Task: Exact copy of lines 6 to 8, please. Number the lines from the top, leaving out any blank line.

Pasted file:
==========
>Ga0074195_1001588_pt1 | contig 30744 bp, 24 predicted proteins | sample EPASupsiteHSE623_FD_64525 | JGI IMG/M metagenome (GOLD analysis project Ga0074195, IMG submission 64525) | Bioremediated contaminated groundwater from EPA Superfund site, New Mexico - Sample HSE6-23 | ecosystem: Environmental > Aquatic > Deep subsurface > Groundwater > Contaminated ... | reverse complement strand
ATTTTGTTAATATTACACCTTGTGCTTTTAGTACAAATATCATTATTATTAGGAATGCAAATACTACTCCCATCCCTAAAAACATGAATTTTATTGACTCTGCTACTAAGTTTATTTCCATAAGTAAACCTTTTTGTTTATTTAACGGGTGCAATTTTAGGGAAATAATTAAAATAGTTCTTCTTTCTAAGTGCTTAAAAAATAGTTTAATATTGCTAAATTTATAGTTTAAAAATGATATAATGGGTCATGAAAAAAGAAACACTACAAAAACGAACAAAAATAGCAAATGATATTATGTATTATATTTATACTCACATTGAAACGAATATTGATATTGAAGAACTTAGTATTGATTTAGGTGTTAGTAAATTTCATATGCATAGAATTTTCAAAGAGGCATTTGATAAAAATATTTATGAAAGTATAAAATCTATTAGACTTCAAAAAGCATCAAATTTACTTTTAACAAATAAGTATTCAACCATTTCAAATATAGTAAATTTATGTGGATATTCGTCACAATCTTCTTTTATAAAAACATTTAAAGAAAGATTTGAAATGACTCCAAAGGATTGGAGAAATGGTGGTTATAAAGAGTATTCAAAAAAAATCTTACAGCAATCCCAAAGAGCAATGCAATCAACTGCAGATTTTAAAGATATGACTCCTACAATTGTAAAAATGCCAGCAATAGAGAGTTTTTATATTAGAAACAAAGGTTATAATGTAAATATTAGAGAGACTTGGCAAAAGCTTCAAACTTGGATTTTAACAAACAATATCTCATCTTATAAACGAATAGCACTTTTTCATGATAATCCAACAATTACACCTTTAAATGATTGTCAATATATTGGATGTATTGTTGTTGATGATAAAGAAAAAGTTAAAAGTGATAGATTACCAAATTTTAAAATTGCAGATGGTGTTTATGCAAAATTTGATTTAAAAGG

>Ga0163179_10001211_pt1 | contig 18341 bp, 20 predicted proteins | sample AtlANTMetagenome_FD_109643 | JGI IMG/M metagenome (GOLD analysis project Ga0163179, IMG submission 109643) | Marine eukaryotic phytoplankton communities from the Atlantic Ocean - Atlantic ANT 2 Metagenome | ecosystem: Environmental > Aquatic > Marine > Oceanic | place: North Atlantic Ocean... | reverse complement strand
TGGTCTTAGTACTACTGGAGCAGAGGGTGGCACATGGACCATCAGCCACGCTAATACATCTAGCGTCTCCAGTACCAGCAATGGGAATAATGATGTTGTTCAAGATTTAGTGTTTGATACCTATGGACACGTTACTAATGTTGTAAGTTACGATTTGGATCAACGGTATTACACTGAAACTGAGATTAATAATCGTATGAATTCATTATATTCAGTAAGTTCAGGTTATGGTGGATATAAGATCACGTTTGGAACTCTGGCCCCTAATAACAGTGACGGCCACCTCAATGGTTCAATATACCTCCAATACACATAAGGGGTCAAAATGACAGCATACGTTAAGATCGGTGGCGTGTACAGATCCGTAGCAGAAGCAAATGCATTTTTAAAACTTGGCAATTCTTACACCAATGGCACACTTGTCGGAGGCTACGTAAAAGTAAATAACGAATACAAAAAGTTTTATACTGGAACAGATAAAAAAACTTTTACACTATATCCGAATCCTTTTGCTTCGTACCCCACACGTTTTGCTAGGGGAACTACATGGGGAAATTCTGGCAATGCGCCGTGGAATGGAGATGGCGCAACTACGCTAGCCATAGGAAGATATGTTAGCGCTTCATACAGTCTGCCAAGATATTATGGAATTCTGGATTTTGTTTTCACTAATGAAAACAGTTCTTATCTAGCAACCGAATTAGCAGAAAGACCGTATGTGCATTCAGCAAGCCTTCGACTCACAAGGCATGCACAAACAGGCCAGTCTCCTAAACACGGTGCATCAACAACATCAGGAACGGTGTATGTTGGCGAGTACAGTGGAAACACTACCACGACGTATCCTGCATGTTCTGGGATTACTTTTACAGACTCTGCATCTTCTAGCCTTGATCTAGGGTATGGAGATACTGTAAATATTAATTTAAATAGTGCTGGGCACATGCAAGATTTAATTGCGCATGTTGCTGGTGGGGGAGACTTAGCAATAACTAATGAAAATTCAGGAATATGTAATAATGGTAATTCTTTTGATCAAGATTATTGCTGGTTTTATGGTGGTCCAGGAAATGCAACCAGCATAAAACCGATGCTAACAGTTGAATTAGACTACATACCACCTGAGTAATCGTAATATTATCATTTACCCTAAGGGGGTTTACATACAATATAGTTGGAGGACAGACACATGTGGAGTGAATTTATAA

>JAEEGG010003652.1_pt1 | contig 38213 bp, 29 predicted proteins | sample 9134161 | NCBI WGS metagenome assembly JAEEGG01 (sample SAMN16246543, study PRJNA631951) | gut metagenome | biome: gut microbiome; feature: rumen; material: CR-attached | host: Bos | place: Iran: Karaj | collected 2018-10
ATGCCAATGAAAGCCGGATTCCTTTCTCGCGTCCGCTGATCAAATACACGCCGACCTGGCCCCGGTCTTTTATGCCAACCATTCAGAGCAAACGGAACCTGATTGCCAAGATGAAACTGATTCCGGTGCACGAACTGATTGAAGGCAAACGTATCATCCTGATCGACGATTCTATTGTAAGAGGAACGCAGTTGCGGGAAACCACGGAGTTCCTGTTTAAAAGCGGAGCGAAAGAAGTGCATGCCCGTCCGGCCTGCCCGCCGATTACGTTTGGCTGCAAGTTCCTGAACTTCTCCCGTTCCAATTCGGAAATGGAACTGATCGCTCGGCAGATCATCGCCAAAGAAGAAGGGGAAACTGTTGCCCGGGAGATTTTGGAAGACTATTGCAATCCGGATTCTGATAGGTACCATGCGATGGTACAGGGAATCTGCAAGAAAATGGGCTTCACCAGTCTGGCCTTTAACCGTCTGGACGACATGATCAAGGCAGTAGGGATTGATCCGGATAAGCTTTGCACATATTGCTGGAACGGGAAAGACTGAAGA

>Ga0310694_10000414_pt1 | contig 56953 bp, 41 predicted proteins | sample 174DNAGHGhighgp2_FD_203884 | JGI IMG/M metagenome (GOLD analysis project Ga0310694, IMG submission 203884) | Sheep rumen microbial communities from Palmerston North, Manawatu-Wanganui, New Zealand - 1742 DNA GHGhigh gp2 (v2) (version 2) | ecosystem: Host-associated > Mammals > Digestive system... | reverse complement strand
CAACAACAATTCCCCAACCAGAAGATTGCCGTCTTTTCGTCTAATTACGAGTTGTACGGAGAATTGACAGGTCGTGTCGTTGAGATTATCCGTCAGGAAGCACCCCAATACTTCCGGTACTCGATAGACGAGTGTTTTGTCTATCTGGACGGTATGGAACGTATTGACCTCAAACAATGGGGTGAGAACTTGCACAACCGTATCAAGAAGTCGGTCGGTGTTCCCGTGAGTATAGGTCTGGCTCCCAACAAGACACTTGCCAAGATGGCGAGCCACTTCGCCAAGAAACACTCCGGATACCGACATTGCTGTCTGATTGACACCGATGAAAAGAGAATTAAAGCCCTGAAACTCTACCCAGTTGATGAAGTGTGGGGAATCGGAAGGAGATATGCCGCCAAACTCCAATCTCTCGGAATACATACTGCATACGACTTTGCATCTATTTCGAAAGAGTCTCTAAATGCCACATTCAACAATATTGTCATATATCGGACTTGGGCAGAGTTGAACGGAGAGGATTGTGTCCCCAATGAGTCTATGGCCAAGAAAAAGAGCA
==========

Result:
ATGCCAATGAAAGCCGGATTCCTTTCTCGCGTCCGCTGATCAAATACACGCCGACCTGGCCCCGGTCTTTTATGCCAACCATTCAGAGCAAACGGAACCTGATTGCCAAGATGAAACTGATTCCGGTGCACGAACTGATTGAAGGCAAACGTATCATCCTGATCGACGATTCTATTGTAAGAGGAACGCAGTTGCGGGAAACCACGGAGTTCCTGTTTAAAAGCGGAGCGAAAGAAGTGCATGCCCGTCCGGCCTGCCCGCCGATTACGTTTGGCTGCAAGTTCCTGAACTTCTCCCGTTCCAATTCGGAAATGGAACTGATCGCTCGGCAGATCATCGCCAAAGAAGAAGGGGAAACTGTTGCCCGGGAGATTTTGGAAGACTATTGCAATCCGGATTCTGATAGGTACCATGCGATGGTACAGGGAATCTGCAAGAAAATGGGCTTCACCAGTCTGGCCTTTAACCGTCTGGACGACATGATCAAGGCAGTAGGGATTGATCCGGATAAGCTTTGCACATATTGCTGGAACGGGAAAGACTGAAGA

>Ga0310694_10000414_pt1 | contig 56953 bp, 41 predicted proteins | sample 174DNAGHGhighgp2_FD_203884 | JGI IMG/M metagenome (GOLD analysis project Ga0310694, IMG submission 203884) | Sheep rumen microbial communities from Palmerston North, Manawatu-Wanganui, New Zealand - 1742 DNA GHGhigh gp2 (v2) (version 2) | ecosystem: Host-associated > Mammals > Digestive system... | reverse complement strand
CAACAACAATTCCCCAACCAGAAGATTGCCGTCTTTTCGTCTAATTACGAGTTGTACGGAGAATTGACAGGTCGTGTCGTTGAGATTATCCGTCAGGAAGCACCCCAATACTTCCGGTACTCGATAGACGAGTGTTTTGTCTATCTGGACGGTATGGAACGTATTGACCTCAAACAATGGGGTGAGAACTTGCACAACCGTATCAAGAAGTCGGTCGGTGTTCCCGTGAGTATAGGTCTGGCTCCCAACAAGACACTTGCCAAGATGGCGAGCCACTTCGCCAAGAAACACTCCGGATACCGACATTGCTGTCTGATTGACACCGATGAAAAGAGAATTAAAGCCCTGAAACTCTACCCAGTTGATGAAGTGTGGGGAATCGGAAGGAGATATGCCGCCAAACTCCAATCTCTCGGAATACATACTGCATACGACTTTGCATCTATTTCGAAAGAGTCTCTAAATGCCACATTCAACAATATTGTCATATATCGGACTTGGGCAGAGTTGAACGGAGAGGATTGTGTCCCCAATGAGTCTATGGCCAAGAAAAAGAGCA